All the streams that enter the river during this long stretch are small, and often their mouths are dry during low summer flows. But when you find one with water in it, it's worth exploring. Taylor Bay, a few miles upstream from Augusta, has silted in a lot and isn't what it once was, but its lower reaches near the river can still be worthwhile at times. Fishing here is more like fishing in an oxbow lake than in a river - because, essentially, that's what Taylor Bay is.
Public boat ramps on this long section of the White are located at Jacksonport State Park, Newport and Augusta, and there are two fee-access private ramps on Taylor Bay.
AUGUSTA TO DES ARC This crooked 60-mile stretch is a pretty respectable bass fishery from Augusta to the mouth of the Little Red River, but the sudden influx of considerably cooler water seems to put a damper on the action for several miles below the Little Red. The action picks back up, however, below Georgetown (about nine miles downstream from the Little Red) and remains good all the way to Des Arc.
Generally speaking, the Little Red itself isn't worthy of much attention as a bass river, but Glaise Creek, only a mile upstream from the Little Red's mouth, can be of some interest when there's enough water in it. Farther downstream, Bayou Des Arc just upstream from the town of Des Arc can be fabulous if conditions are right.
Public boat ramps on this stretch of river are at Augusta, Georgetown and Des Arc.
DES ARC TO CLARENDON Below Des Arc, the White begins to take on more of the aspect of a lazy delta river, getting wider and browner and slower. The approximately 45 miles of river in this section are a favorite of many Arkansans. Cache River National Wildlife Refuge and Wattensaw WMA border much of the river in this stretch. The Basin, an old river cut at DeValls Bluff, provides excellent fishing under the right conditions.
Major streams entering the river here are Wattensaw Bayou (often dry in summer) and the Cache River itself. The lower seven miles of the Cache were channelized in the 1970s, but have somewhat recovered their original character. Except during periods of extremely low water, the fishing is usually active early and late in the day above the channelized portion. If the river is high enough, the fishing for Kentucky bass on the run through Seven-Mile Chute from the White to the Cache is fast, fun and fairly intense.
Public ramps are located at Des Arc, Wattensaw Bayou, Interstate Highway 40, DeValls Bluff and Clarendon.
CLARENDON TO ST. CHARLES On this 45-mile stretch running almost entirely through White River NWR, public ramps are scarce - but the fishing is excellent. Roc Roe Bayou, which enters the river seven miles below Clarendon, offers opportunity around its cypresses and buckbrush. Below Preston's Ferry, Cutbluff Slough provides access to a whole chain of oxbows. Poplar Creek enters the river just above Crockett's Bluff; Maddox Bay Chute enters three miles below the town. Both provide good action at higher river levels. To provide irrigation water, Stinking Bay, between Crockett's Bluff and St. Charles, is cut off from the river by a dam, but it still has serviceable fishing. It's accessible for a fee from a private ramp south of Crockett's Bluff.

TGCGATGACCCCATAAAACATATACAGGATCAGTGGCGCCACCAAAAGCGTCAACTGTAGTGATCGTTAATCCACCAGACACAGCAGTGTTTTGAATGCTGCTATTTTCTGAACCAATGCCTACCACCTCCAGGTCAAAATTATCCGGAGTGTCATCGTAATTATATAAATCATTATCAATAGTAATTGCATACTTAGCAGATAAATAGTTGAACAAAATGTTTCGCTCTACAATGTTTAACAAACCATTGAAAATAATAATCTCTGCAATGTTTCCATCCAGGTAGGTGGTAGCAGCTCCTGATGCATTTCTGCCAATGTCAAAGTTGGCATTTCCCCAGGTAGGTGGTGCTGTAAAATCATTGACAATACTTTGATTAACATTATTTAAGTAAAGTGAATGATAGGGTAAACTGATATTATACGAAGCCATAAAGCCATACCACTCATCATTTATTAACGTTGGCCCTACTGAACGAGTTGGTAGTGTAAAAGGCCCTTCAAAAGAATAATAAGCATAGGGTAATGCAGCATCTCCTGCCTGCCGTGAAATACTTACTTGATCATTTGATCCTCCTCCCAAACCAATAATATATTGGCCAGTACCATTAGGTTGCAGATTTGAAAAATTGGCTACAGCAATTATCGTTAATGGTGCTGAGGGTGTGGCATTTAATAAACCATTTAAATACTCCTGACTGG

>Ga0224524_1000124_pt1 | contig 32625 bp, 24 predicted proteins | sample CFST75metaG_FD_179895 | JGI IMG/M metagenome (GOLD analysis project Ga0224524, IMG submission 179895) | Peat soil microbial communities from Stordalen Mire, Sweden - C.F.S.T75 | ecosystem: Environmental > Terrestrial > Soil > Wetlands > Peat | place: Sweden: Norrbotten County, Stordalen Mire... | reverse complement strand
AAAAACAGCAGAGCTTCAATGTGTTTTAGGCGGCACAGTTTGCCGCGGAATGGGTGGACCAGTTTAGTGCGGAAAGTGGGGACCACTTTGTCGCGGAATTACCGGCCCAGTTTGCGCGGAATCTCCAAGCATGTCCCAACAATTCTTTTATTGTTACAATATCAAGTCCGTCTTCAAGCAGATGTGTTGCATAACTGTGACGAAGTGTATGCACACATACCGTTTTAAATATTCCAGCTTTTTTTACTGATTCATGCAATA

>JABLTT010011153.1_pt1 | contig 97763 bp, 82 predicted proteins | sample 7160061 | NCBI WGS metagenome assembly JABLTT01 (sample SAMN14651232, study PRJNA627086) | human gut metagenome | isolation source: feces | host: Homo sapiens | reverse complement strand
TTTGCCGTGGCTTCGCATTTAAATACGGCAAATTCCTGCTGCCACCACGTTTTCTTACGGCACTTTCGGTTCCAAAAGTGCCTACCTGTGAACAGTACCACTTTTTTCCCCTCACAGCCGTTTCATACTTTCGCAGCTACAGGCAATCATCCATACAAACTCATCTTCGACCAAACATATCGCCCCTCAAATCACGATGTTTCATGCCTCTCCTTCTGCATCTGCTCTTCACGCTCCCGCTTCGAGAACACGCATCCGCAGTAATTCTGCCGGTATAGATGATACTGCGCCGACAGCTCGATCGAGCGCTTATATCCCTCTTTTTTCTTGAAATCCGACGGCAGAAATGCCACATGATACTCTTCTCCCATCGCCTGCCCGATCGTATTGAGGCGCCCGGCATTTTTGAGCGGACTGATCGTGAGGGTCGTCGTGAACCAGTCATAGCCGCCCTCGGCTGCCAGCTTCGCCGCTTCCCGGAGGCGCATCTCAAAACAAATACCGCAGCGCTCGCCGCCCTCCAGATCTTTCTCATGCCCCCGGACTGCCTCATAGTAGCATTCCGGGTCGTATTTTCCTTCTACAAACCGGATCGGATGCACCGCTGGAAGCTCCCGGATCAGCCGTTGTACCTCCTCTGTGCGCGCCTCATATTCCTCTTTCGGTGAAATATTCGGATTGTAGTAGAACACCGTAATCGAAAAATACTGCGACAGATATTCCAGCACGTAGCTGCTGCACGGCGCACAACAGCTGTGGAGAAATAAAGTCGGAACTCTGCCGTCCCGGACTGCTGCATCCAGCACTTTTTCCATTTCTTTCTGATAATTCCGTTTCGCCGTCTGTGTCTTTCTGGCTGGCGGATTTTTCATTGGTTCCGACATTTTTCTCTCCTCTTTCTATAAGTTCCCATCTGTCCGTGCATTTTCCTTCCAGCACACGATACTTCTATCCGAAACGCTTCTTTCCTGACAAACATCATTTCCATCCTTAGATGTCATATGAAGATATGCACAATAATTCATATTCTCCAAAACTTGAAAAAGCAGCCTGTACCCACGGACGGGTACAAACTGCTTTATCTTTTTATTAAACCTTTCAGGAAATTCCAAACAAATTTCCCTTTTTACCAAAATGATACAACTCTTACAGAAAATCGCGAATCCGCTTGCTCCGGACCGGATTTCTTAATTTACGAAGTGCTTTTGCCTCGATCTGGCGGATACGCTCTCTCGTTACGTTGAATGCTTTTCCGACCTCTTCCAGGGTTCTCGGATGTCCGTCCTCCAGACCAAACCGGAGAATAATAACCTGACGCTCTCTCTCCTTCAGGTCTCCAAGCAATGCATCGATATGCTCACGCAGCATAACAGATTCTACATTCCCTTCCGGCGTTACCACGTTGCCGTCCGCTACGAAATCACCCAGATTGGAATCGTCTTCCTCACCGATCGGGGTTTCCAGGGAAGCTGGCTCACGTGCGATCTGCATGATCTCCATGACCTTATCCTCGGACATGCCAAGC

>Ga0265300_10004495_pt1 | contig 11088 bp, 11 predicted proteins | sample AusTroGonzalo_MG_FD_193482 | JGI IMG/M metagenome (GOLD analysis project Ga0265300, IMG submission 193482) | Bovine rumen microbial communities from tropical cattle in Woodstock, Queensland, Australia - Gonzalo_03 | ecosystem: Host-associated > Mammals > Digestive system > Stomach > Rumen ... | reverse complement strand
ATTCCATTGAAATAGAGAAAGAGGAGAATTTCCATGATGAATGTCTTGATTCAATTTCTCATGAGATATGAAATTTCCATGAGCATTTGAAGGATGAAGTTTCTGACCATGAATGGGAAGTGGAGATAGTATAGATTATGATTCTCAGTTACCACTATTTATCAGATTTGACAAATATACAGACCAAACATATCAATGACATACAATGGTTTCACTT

Public ramps are located at Clarendon, Preston's Ferry and St. Charles.
ST. CHARLES TO THE MISSISSIPPI RIVER Running almost entirely through the original territory of the White River NWR, the final 50 miles of the White are the wildest of all. Partly because access is difficult here, this stretch makes for some fine bluff-bank fishing.
Indian Bay enters the river several miles below St. Charles to offer promising fishing around its buckbrush banks. Farther downstream, Big Island Chute, which splits from and then re-joins the river, hosts solid fishing for Kentuckys when the water's at the proper level - which, unfortunately, it rarely is in late summer. Scrubgrass Bayou enters the river on the east bank at about Mile 20, and if there's enough water in the river for you to get into it, you'll find some worthwhile, if difficult, fishing. LaGrue Bayou enters the river about 15 miles from its mouth, offering good fishing in the lower reaches, and at about Mile 10 the Arkansas River barge canal enters, providing access to Merrisach Lake, Post Lake and the Arkansas River itself.
The fishing below the mouth of the barge canal
isn't usually as good as that above it, and for the next few years it's going to be further hampered by the construction of the Montgomery Point Lock and Dam - a federal boondoggle that will likely damage the fishing on the lower 20 miles or so of the White. But for now, anyway, it's still pretty good in the lower section above the barge canal, and whether you're fishing the upper end of the lower river at Batesville or way down below LaGrue, on the lower end, other fishermen won't make much of a contribution to traffic on the river at this time of year. All in all, this is a good time for getting to know this part of the state.